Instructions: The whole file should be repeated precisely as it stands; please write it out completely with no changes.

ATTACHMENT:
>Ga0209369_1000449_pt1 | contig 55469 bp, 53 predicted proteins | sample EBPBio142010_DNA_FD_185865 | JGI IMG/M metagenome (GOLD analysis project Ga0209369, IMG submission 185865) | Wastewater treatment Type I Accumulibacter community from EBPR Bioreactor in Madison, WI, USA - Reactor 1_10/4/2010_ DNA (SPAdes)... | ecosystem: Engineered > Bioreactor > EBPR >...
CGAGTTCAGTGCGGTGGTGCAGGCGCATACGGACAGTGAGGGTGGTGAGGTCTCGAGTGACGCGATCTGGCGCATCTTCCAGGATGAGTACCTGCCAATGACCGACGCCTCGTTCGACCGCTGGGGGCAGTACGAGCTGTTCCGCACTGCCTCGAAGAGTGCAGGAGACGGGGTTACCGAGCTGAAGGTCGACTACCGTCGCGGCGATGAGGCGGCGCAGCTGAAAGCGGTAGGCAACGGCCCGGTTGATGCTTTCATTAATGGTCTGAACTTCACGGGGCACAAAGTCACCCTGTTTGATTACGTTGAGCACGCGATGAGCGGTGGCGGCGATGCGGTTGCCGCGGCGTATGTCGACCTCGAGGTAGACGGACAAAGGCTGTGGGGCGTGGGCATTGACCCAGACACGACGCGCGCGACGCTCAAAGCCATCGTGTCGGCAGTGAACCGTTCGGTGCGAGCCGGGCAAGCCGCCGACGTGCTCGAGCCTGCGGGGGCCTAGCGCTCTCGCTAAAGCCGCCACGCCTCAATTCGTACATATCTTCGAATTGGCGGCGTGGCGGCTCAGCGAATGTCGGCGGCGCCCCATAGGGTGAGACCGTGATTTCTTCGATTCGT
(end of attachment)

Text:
>Ga0209369_1000449_pt1 | contig 55469 bp, 53 predicted proteins | sample EBPBio142010_DNA_FD_185865 | JGI IMG/M metagenome (GOLD analysis project Ga0209369, IMG submission 185865) | Wastewater treatment Type I Accumulibacter community from EBPR Bioreactor in Madison, WI, USA - Reactor 1_10/4/2010_ DNA (SPAdes)... | ecosystem: Engineered > Bioreactor > EBPR >...
CGAGTTCAGTGCGGTGGTGCAGGCGCATACGGACAGTGAGGGTGGTGAGGTCTCGAGTGACGCGATCTGGCGCATCTTCCAGGATGAGTACCTGCCAATGACCGACGCCTCGTTCGACCGCTGGGGGCAGTACGAGCTGTTCCGCACTGCCTCGAAGAGTGCAGGAGACGGGGTTACCGAGCTGAAGGTCGACTACCGTCGCGGCGATGAGGCGGCGCAGCTGAAAGCGGTAGGCAACGGCCCGGTTGATGCTTTCATTAATGGTCTGAACTTCACGGGGCACAAAGTCACCCTGTTTGATTACGTTGAGCACGCGATGAGCGGTGGCGGCGATGCGGTTGCCGCGGCGTATGTCGACCTCGAGGTAGACGGACAAAGGCTGTGGGGCGTGGGCATTGACCCAGACACGACGCGCGCGACGCTCAAAGCCATCGTGTCGGCAGTGAACCGTTCGGTGCGAGCCGGGCAAGCCGCCGACGTGCTCGAGCCTGCGGGGGCCTAGCGCTCTCGCTAAAGCCGCCACGCCTCAATTCGTACATATCTTCGAATTGGCGGCGTGGCGGCTCAGCGAATGTCGGCGGCGCCCCATAGGGTGAGACCGTGATTTCTTCGATTCGT